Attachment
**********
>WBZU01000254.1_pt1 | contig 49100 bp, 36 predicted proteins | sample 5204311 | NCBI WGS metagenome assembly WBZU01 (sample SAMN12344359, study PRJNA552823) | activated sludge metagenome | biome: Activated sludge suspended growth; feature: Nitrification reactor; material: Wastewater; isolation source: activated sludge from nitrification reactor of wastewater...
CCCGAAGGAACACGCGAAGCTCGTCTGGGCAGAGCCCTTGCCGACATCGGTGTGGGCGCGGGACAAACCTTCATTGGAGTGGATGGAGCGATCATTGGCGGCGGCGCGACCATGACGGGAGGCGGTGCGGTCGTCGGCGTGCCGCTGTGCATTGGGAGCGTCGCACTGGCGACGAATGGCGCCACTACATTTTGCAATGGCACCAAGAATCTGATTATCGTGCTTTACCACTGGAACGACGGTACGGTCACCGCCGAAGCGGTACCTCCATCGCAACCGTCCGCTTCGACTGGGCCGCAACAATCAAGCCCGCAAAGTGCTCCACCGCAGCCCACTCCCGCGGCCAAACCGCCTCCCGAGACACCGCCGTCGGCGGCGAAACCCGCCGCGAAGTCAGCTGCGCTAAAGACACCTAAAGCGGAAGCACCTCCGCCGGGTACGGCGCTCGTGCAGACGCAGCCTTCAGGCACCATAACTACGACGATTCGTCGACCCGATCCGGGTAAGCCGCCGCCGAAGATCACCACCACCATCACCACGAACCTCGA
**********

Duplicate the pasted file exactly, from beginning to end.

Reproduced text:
>WBZU01000254.1_pt1 | contig 49100 bp, 36 predicted proteins | sample 5204311 | NCBI WGS metagenome assembly WBZU01 (sample SAMN12344359, study PRJNA552823) | activated sludge metagenome | biome: Activated sludge suspended growth; feature: Nitrification reactor; material: Wastewater; isolation source: activated sludge from nitrification reactor of wastewater...
CCCGAAGGAACACGCGAAGCTCGTCTGGGCAGAGCCCTTGCCGACATCGGTGTGGGCGCGGGACAAACCTTCATTGGAGTGGATGGAGCGATCATTGGCGGCGGCGCGACCATGACGGGAGGCGGTGCGGTCGTCGGCGTGCCGCTGTGCATTGGGAGCGTCGCACTGGCGACGAATGGCGCCACTACATTTTGCAATGGCACCAAGAATCTGATTATCGTGCTTTACCACTGGAACGACGGTACGGTCACCGCCGAAGCGGTACCTCCATCGCAACCGTCCGCTTCGACTGGGCCGCAACAATCAAGCCCGCAAAGTGCTCCACCGCAGCCCACTCCCGCGGCCAAACCGCCTCCCGAGACACCGCCGTCGGCGGCGAAACCCGCCGCGAAGTCAGCTGCGCTAAAGACACCTAAAGCGGAAGCACCTCCGCCGGGTACGGCGCTCGTGCAGACGCAGCCTTCAGGCACCATAACTACGACGATTCGTCGACCCGATCCGGGTAAGCCGCCGCCGAAGATCACCACCACCATCACCACGAACCTCGA